Outgoing US president Barack Obama warned of the rise of "crude nationalism and tribalism" in the wake of the Brexit vote and the election of Donald Trump in the US presidential election.

"We are going to have to guard against a rise of crude nationalism and tribalism being built around us," Obama said in Athens in his final foreign tour as president.

"The more aggressively and effectively we deal with economic dislocation and inequality, the less likely these fears will channel into counterproductive approaches that can pit people against each other."

It comes amid fears that Trump's victory could help right wing populist parties across the West seize power, and break apart international alliances which have been in place since World War II.

Obama said the UK's vote to leave the EU and the US vote showed that people generally were now "less certain of their national identities and place in the world"

"Sometimes people in situations of stress just opt for changes and feel as if they want to shake things up even if they are not confident what that will bring," Obama said in a joint new conference with Greek prime minister Alexis Tsipras.

He added: "The lesson I draw is that we have to deal with issues like inequality, economic dislocation, people's fears that their children will not do as well as they have."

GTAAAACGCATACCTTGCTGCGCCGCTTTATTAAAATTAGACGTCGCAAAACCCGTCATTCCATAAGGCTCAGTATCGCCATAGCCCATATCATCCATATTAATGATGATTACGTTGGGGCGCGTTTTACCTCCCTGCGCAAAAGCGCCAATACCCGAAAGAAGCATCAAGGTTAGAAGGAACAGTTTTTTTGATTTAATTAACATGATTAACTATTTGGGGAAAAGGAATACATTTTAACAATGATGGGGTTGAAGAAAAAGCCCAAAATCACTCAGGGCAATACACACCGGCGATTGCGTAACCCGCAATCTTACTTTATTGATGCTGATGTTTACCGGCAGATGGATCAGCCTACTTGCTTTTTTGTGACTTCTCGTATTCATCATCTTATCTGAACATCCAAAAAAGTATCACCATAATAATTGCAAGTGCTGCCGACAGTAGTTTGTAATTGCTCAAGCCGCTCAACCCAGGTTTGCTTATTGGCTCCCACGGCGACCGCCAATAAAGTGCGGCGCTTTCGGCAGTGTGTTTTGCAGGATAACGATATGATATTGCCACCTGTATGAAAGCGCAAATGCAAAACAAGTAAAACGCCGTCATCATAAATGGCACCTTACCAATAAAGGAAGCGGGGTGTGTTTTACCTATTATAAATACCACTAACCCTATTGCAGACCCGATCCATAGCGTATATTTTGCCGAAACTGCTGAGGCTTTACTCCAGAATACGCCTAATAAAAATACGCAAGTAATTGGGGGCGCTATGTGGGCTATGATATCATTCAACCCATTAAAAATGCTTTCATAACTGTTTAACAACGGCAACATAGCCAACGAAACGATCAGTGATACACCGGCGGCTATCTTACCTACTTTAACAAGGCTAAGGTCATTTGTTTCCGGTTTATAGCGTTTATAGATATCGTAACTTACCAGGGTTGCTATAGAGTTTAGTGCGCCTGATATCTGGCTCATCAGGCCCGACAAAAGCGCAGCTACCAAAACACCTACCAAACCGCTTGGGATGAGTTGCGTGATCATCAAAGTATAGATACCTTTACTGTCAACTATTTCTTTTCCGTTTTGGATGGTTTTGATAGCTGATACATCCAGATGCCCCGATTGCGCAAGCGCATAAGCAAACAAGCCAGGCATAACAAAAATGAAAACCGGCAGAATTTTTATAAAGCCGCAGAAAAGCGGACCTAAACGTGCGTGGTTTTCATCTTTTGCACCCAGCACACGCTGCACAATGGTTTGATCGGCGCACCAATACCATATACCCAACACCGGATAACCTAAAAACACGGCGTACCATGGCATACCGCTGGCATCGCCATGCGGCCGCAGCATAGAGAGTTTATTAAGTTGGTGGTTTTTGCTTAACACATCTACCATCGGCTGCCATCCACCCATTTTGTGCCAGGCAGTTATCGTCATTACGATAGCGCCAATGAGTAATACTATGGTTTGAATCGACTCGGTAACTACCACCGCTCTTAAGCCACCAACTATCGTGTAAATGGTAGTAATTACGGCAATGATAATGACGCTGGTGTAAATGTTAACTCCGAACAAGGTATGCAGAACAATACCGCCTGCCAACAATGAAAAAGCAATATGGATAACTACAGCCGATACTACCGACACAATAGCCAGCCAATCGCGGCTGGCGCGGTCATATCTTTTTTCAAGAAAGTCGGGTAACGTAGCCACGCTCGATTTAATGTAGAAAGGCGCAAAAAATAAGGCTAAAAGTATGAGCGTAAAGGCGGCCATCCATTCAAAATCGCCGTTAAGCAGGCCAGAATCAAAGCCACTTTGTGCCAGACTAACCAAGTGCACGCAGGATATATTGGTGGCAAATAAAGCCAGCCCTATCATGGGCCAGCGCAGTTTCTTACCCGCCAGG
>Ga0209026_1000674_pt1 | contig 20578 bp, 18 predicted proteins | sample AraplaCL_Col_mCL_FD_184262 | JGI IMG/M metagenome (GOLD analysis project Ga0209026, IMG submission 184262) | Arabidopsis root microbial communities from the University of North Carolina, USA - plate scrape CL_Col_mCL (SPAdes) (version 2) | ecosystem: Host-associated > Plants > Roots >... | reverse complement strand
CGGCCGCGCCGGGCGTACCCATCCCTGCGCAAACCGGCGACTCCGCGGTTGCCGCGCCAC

Obama expressed scepticism over whether the solutions offered by Trump would "ultimately satisfy popular grievances".

He reaffirmed his belief in his vision in which "the future will be decided by what we have in common, rather than what leads us into conflict".

Among Trump's controversial campaign trail claims was his insistence that the US would pull back on its commitment to the Nato if other members "weren't paying their bills". Amid increasing Russian aggression, the claims have caused fear in Baltic Nato members.

Earlier, Obama said that there was no question of the US wavering in its Nato commitments.

"I think that's one of the most important functions I can serve at this stage, during this trip, that there is no weakening of resolve when it comes to America's commitment to maintaining a strong and robust Nato relationship," Obama said.